“The conventional cultural control of delaying drilling until the cold weather starts to kill the aphid population can work well, but barley growers need to be mindful of significant yield drops the later the crop is sown.”

Which leaves varietal tolerance as the most reliable starting point for dealing with the problem long-term, she believes

“Varietal tolerance means plants may get infected but if they do, they will remain unaffected by the virus’ presence and continue to grow normally.

“It’s not a new concept but it is one that has become increasingly relevant following the ban on neonicotinoid seed treatments which until recently made it largely unnecessary.

“The YD2 protection gene carried by our own BYDV tolerant variety DSV Sensation, for example, is well established but its potential has only recently been fully appreciated.”

Whilst BYDV is the main focus of attention regarding viral diseases in UK barley, European experience suggests others such as barley yellow mosaic virus (BYMV) are a growing problem, she says.

“Type 1 BYMV protection is now standard across many varieties but Type 2 BYMV is now common in many areas of Europe.

“Results from DSV in Germany show that the yield effect between BYMV 1 and 2 resistant varieties and only BYMV 1 resistant varieties can be between 10% to 40% in fields with BYMV strain 2.

“DSV Sensation combines BYDV tolerance with resistance to barley yellow mosaic virus (BYMV) strains 1 and 2 so that gives another layer of protection should such problems become more widespread in the UK.”


High performance DSV Sensation

Such in built genetics can be valuable allies in the fight against virus diseases in barley but will always work best when used as a foundation for an integrated approach to pest management, Sarah Hawthorne says.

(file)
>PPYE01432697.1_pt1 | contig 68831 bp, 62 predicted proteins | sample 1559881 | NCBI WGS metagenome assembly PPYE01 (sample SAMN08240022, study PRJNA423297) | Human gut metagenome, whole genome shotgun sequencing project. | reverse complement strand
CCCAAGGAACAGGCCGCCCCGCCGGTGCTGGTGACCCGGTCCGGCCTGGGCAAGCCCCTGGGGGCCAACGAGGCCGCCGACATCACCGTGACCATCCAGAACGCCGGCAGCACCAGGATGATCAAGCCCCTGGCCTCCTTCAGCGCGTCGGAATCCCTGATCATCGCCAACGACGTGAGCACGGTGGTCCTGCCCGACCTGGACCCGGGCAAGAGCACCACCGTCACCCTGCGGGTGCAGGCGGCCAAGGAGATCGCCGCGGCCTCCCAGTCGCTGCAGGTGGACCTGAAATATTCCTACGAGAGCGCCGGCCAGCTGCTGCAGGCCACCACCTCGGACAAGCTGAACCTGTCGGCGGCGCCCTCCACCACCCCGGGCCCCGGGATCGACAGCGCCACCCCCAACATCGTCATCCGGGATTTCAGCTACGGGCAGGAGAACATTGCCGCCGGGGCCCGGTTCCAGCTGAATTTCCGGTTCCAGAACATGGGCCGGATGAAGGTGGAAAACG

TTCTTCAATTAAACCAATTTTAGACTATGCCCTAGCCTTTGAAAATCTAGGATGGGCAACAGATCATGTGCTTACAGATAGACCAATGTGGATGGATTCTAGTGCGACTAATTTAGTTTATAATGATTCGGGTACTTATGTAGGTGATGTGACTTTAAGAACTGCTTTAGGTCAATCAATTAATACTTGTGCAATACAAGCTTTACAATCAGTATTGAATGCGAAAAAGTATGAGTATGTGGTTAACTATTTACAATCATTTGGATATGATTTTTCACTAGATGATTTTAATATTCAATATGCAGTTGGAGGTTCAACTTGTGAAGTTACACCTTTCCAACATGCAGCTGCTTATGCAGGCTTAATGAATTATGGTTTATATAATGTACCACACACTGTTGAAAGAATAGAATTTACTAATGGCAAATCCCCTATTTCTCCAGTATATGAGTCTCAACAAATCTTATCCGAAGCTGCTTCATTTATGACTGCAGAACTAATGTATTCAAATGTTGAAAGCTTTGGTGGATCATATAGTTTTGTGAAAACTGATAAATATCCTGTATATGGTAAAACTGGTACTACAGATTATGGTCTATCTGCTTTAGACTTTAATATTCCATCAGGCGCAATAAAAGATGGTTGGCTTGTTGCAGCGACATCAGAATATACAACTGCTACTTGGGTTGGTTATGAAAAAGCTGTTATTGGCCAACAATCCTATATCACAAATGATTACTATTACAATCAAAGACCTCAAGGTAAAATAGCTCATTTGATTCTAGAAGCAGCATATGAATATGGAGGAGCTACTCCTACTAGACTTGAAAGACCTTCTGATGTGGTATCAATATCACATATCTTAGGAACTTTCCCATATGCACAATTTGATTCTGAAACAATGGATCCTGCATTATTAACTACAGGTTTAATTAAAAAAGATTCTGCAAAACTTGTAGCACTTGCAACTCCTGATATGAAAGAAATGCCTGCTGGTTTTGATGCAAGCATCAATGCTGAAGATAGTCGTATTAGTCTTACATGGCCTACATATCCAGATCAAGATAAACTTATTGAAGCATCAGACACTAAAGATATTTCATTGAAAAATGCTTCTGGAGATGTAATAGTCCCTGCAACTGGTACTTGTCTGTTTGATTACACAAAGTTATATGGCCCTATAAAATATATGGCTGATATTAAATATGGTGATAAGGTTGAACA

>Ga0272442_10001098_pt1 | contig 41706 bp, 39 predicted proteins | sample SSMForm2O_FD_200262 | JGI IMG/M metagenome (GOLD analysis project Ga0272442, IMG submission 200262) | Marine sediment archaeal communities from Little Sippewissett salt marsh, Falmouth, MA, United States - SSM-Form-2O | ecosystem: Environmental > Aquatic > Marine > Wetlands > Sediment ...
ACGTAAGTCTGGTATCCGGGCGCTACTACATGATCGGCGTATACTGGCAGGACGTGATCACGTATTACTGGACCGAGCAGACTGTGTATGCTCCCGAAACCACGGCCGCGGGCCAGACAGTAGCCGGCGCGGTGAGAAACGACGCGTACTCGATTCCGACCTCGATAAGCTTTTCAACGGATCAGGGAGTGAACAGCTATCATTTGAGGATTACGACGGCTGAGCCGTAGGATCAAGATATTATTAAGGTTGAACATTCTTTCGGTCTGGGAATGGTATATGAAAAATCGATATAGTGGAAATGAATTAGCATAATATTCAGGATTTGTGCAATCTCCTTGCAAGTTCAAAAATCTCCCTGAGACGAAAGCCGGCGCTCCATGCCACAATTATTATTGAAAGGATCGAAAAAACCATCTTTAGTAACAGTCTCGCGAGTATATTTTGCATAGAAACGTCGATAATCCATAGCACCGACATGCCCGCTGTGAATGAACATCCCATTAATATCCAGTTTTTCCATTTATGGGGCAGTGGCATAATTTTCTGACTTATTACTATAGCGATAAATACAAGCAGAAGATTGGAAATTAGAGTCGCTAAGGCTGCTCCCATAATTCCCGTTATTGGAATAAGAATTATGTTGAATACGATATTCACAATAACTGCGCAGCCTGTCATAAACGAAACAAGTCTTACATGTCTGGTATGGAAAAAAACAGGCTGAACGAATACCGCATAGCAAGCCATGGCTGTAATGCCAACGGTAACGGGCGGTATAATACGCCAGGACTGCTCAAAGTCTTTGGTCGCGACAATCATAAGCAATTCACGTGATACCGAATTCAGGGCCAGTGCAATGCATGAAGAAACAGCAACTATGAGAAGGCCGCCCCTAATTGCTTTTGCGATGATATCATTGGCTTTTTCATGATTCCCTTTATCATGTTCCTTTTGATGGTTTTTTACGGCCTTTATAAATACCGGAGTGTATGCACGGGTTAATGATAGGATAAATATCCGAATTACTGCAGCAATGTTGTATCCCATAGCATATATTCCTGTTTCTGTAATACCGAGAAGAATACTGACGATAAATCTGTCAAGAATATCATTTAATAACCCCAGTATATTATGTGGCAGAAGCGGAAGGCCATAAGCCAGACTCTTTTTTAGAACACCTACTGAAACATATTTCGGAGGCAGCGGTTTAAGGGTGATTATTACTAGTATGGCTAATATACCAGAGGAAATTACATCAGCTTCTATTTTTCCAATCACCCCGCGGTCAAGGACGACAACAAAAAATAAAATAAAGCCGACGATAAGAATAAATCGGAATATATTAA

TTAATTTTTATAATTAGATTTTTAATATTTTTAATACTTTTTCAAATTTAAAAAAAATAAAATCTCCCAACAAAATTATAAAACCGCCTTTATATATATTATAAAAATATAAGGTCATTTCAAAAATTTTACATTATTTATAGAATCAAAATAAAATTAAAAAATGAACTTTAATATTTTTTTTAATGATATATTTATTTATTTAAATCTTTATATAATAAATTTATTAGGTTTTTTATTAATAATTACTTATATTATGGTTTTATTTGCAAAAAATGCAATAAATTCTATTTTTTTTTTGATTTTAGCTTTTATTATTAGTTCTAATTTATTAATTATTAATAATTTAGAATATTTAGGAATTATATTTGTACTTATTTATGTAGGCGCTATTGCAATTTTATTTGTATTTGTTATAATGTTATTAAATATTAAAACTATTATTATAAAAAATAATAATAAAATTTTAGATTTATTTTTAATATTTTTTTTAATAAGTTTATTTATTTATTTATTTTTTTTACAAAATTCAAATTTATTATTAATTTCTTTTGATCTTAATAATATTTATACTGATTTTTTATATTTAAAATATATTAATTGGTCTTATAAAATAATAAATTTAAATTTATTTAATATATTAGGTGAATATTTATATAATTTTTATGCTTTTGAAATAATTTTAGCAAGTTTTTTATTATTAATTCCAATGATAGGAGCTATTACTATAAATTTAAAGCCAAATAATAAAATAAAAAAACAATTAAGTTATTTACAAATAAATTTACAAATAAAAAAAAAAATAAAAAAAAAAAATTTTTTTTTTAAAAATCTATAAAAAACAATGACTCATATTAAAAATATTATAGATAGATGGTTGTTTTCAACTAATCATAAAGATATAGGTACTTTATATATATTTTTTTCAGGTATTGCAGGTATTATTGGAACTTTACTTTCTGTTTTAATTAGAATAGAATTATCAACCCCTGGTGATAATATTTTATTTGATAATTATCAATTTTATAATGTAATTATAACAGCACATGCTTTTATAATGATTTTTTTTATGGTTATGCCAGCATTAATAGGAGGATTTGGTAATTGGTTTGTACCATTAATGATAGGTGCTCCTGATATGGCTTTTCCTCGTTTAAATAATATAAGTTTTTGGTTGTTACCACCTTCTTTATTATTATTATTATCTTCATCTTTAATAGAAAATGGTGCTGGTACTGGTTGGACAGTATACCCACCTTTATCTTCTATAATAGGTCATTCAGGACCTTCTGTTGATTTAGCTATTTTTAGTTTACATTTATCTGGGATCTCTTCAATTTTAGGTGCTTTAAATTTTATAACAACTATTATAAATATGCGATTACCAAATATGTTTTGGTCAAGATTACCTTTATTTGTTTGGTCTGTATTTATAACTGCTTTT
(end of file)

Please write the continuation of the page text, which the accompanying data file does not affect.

“Whilst DSV Sensation does give protection against BYDV and BYMV, an insecticide spray may still be necessary to ensure that the aphid population is contained.”

Growers worried that such agronomic benefits come at the cost of reduced yields, should be comforted by Sensation’s overall performance figures, she says.

“Apart from the tolerance to BYDV and resistance to BYMV1 + 2, Sensation is proving to be a strong six-row performer with a good all round disease resistance package.

“Sensation has high untreated yields allied to other important traits such as good straw stability to make it a very popular all-round proposition for barley growers.

“As well as a high specific weight, Sensation also has outstanding spring vigour making it one of a the most competitive varieties against blackgrass currently available.”

 “In trials in France Sensation has achieved yields of 107.4% of control compared to other popular BYDV varieties with a specific weight of 67kg/hl.

“Sensation has also demonstrated an ability to head up to 5 days earlier than other popular BYDV varieties – 128 days compared to 133 – as well as being suitable for early sowing dates.

“Other European trials have showed similar results as well as highlighting untreated yields of 93% of treated control and exceptional resistance to lodging.”

Growers wanting to track aphid populations in their area should visit the Rothamsted Insect Survey on aphid migration

Further advice and updates on BYDV prevalence and management together with other information on diseases and weeds can be obtained from ADAS’ weekly Crop Action issue.

The AHDB BYDV tool ( can also be accesses to indicate when 170 degree days has been reached and when crops should be inspected for aphids.